Numero d’ordine 1744. Fondo Ridolfi. Giornale di Tommaso di Luigi Ridolfi e compagni battilori in Firenze - Martelli 8. Segnato A. Registro rilegato in pergamena con corregge di cuoio. Estremo remoto 1447, Estremo recente1450.

 (Order number 1744. Ridolfi Fund. Journal of Tommaso di Luigi Ridolfi and co., gold beaters in Florence - Martelli 8. Marked A. Register bound in parchment with leather straps. Remote extreme 1447, Recent extreme 1450.)

I saw a possibility of finding news of interest in this book. As a rule, there are only hopes of identifying some useful trace, without any guarantee that the search will be successful. The possible connection with playing cards, which were then the naibi and within a few years also triumphs, is found in the very profession of the gold beaters. 

The production of very thin gold sheets was essential for the backgrounds of panel paintings and others artistic and artisanal productions, including playing cards. For sure, playing cards with bottom gold were not common. At the time the playing card makers used wooden matrices and the use of gold was limited to luxury specimens to be sold to great lords. However, there was also an intermediate version of the cards, that of the "crowns", in which fragments of gold leaf were used to decorate the playing card, only on the kings' crowns, or a few other suitable superior cards, typically present in the triumphs [major arcana - trans.).

1.2. Immediate negative surprise and conclusions

The information that can be gleaned from this book is interesting, but not for the specific sector of playing cards. It seems possible that several gold-beating workshops had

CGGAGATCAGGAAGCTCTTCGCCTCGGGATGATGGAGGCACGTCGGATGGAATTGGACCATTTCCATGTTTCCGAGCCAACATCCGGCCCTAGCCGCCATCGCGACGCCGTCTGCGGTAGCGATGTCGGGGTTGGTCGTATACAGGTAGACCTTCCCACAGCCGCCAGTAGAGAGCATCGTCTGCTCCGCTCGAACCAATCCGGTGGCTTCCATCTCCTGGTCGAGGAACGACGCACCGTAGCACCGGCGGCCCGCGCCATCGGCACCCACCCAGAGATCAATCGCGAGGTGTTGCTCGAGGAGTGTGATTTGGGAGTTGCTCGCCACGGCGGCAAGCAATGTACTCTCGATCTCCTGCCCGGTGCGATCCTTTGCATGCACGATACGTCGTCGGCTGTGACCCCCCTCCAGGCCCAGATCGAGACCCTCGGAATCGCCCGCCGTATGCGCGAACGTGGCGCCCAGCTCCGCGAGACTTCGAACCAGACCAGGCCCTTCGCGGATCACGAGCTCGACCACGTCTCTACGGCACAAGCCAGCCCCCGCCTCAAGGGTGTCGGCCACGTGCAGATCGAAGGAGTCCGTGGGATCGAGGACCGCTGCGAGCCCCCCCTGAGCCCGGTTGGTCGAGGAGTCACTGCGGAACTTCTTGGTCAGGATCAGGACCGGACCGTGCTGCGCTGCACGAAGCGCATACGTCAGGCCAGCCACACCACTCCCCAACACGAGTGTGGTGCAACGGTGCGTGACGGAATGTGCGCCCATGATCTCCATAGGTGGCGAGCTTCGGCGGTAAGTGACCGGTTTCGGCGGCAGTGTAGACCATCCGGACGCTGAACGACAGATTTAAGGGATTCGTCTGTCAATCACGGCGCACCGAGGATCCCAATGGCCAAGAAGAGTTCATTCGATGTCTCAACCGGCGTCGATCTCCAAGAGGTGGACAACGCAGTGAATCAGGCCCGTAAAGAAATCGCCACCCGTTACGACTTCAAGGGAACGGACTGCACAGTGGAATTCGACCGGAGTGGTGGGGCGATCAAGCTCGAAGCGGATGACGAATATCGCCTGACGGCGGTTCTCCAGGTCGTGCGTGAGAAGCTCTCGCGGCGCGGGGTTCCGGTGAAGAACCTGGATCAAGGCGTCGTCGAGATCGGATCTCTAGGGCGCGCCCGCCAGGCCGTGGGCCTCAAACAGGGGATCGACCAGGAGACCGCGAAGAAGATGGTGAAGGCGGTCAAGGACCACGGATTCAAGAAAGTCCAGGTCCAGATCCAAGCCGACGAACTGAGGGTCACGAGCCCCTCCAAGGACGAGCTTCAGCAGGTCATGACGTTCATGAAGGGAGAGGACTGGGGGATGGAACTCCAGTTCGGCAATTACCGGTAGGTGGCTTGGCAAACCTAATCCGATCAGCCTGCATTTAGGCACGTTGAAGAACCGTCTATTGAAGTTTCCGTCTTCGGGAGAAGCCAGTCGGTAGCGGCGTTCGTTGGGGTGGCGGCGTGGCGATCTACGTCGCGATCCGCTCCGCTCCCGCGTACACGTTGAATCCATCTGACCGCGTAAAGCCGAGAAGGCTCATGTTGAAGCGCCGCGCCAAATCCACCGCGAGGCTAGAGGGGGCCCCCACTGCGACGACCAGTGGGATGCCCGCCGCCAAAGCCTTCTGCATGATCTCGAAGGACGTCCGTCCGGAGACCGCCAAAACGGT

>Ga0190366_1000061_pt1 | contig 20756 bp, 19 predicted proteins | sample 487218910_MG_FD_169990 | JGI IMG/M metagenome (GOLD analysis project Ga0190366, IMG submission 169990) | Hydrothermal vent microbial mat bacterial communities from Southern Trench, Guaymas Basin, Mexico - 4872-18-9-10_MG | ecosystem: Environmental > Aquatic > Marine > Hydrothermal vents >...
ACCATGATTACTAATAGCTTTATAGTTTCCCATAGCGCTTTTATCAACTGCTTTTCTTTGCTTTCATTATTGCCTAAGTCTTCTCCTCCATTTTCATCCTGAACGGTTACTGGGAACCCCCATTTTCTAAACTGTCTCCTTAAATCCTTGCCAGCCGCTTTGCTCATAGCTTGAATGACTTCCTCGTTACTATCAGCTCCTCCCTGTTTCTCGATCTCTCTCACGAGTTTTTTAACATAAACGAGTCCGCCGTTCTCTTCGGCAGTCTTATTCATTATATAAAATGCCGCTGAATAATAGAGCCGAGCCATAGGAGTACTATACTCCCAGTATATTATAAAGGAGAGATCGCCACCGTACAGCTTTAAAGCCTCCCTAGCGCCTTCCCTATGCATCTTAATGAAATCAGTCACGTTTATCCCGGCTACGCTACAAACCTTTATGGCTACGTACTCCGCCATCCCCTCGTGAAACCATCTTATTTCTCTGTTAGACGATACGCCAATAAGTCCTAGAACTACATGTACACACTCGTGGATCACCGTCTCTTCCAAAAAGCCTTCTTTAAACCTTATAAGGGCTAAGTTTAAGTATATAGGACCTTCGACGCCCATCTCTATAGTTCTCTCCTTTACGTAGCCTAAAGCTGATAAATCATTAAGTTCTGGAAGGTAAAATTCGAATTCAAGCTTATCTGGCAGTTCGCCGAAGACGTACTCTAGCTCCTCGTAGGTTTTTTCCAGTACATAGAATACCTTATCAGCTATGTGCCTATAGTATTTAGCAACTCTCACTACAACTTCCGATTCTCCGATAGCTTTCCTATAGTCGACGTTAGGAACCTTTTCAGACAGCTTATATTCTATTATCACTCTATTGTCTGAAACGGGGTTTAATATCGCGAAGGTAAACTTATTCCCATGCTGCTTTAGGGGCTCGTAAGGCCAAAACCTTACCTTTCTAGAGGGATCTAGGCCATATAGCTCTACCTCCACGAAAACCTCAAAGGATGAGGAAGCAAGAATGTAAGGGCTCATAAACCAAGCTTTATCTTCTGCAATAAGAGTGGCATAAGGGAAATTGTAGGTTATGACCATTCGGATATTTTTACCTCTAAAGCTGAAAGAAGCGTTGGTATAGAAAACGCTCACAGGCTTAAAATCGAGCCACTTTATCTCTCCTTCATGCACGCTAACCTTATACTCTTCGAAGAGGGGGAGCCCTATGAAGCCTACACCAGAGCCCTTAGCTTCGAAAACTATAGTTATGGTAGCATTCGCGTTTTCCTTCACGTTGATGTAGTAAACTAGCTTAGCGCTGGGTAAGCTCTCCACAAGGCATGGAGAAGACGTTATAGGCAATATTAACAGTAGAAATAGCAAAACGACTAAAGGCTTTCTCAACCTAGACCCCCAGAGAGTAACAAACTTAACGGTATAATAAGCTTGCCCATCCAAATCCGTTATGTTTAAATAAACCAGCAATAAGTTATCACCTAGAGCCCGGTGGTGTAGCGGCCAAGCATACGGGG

1 F. Pratesi, "Playing-Card Trade in 15th-Century Florence," IPCS Papers No. 7, 2012.


differentiated productions dependent on customers. In other words, from one shop it is not possible to obtain valid information for the entire sector. There must have been customers who turned to gold beaters to purchase gold sheets for their production, but not to this shop. Here the clientele is mainly those of nuns from the main Florentine convents, and less frequently individual embroiderers or weavers, and even some swordsmiths. In all cases observed, however, the gold was not sold in foil, but in wire; changed only the size and packaging. I knew that gold thread was the best-selling product for her importance in the production of brocades and other luxury fabrics, but I didn't think it was the only one. From the abundance of recurring sales, one conclusion that can be drawn is that to the Florentine nuns there was little time left to pray and therefore in the classic "ora et labora" obedience to the second precept had to prevail.